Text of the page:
Besides in India, the festival of Guru-pūrṇimā is celebrated in Nepal, Bangladesh, and other countries of Buddhist and Jain influence. On this day, people belonging to a particular spiritual culture and tradition visit their gurus, worship them, and offer them gifts. In holy places like Vrindavan, Benaras, and Rishikesh, large crowds of devotees visit the temples and āśramas of their gurus. Most devotees observe a fast on this day to show their respect to guru.
This is the most important festival in the life of a seeker; the guru is the manifest form of God and so the worship of one’s guru is also worship of God. Participating in Guru-pūrṇimā preparations and celebrations provides spiritual seekers unique opportunities to serve and please the guru and thus to progress spiritually.
No spiritual seeker, irrespective of religion or path, can attain perfection on their spiritual path without the grace of guru. Just as a youth strives to win a girl’s heart by constantly contemplating what he should do to please he, so we should strive day and night to do everything to please Śrī Guru, so that he considers us his own and bestows his grace.
Human birth is very rare and important. Human beings have the special capacity for realizing the Absolute Truth. But for this, one has to make conscious effort and that effort has to be made in the proper direction. If you seek in a haphazard manner, then you may land in the wrong place or may not land anywhere.
For instance, Columbus wanted to come to India but landed in America. It was an unplanned route. Simply by accident, he landed on the American continent. There have been thousands of sailors who set forth but never reached anywhere. If you take an unplanned route without guidance, this may happen. But since Columbus landed in America, it became easy to travel from Europe to America. Why? Because Columbus’ journey there has allowed the route to become a well-worn path. Similarly, the spiritual seeker goes to guru and follows him. The guru has already reached the destination and therefore, it is easier for the seeker to also reach the destination if he or she follows guru.
Yet, this seemingly simple requirement to follow the guru’s guidance is almost an insurmountable hurdle for the modern-day spiritual seeker, because it requires surrender. Surrender means that one has to try to understand the guru’sheart, and match one’s own heart with the guru’s heart and thus serve him selflessly. Usually, the ahaṅkāra gets in the way and plays tricks on the sādhaka to deter him from truly surrendering. These include thinking that you are the humblest and most surrendered servant or that you are serving the guru when really all you are doing is taking service from him. Therefore, one must approach the guru with the utmost humility. Seeing the guru being honored by other disciples also incites humility in the heart of even an arrogant disciple. Not everyone lives with one’s guru physically. Guru-pūrṇimā gives the opportunity for disciples to obtain the physical association of their guru and also to meet other disciples. There is an atmosphere of one big spiritual family.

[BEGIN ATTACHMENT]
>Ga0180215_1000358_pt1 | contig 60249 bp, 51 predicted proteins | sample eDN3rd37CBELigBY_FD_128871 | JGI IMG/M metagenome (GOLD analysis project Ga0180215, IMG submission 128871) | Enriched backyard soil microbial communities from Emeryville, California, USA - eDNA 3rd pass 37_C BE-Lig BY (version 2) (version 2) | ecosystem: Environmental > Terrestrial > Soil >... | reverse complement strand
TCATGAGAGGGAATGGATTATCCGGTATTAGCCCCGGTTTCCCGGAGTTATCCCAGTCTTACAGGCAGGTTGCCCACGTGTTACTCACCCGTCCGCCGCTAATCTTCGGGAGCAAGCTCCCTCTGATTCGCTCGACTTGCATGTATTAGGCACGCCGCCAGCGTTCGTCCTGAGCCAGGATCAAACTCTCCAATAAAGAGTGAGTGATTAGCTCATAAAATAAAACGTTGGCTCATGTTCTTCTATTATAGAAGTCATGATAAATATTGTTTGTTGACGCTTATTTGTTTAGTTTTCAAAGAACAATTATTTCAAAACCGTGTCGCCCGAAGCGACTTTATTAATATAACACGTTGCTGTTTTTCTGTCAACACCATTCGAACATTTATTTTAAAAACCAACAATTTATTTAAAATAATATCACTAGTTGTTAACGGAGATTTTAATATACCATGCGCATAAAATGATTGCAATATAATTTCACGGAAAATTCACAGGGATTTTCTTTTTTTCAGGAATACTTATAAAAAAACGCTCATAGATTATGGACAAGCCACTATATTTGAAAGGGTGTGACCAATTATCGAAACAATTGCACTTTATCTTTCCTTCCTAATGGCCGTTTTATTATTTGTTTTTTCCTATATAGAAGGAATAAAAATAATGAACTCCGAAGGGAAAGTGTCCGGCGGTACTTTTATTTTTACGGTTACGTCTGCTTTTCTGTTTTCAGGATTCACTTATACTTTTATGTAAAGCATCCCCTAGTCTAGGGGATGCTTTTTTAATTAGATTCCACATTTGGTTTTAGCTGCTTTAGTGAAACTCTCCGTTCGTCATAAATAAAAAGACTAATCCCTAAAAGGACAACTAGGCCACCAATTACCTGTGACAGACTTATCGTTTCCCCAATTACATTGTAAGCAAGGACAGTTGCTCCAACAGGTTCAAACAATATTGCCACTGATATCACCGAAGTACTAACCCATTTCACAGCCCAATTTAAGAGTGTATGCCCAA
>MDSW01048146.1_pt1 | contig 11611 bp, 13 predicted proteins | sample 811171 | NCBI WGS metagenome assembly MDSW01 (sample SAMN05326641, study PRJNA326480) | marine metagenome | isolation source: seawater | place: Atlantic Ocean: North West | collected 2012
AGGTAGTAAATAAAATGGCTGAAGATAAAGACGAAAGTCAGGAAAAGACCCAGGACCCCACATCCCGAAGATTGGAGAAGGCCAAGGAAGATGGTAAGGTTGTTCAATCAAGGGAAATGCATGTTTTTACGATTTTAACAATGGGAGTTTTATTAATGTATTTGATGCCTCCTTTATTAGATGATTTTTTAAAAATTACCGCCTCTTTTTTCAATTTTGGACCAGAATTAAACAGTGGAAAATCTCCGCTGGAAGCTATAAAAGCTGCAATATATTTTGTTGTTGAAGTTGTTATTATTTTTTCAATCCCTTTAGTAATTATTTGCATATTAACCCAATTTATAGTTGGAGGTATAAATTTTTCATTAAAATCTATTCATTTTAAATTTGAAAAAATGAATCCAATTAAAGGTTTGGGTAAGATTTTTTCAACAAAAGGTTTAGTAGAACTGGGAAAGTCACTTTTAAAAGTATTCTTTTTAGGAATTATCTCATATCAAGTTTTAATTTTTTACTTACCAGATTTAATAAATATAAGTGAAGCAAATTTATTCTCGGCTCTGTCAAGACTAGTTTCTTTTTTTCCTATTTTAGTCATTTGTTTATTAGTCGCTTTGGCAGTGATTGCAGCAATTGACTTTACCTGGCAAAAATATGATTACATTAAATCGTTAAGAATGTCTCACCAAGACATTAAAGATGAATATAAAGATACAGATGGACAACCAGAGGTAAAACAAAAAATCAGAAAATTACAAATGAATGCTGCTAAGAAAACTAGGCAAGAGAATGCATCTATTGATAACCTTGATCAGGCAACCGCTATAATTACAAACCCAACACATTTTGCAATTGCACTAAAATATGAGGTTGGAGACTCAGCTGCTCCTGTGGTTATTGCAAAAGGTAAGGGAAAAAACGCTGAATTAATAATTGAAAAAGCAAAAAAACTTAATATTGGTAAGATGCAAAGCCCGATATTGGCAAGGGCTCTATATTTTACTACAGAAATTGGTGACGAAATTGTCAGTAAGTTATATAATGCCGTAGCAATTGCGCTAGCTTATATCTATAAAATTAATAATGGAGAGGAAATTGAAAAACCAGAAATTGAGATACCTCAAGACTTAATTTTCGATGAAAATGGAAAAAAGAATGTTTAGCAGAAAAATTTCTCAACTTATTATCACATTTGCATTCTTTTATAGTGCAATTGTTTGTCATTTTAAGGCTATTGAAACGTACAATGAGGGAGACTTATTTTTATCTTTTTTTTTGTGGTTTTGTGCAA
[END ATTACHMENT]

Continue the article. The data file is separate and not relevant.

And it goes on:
Therefore, Guru-pūrṇimā is the most significant day for the human race. It was previously celebrated as the one of the most important festivals of India. Wealth was not the most important thing; rather, knowledge was awarded the highest value. For this reason, guru was considered the highest person in society. Since India’s independence in 1947, this traditional knowledge system has largely been neglected. Hence in the last seventy years, Guru-pūrṇimā has lost its special significance as the Government of India does not pay attention to this important day. It is not a national holiday. Most modern Indians do not even know the date of Guru-pūrṇimā. Only those sheltered under a guru have the opportunity to truly learn, understand, and celebrate the importance of this day.
Anxiety is not the result of past karma but of our foolishness. Foolishness can be counteracted by satsanga, but not past karma. Karma will give its result in some form or another.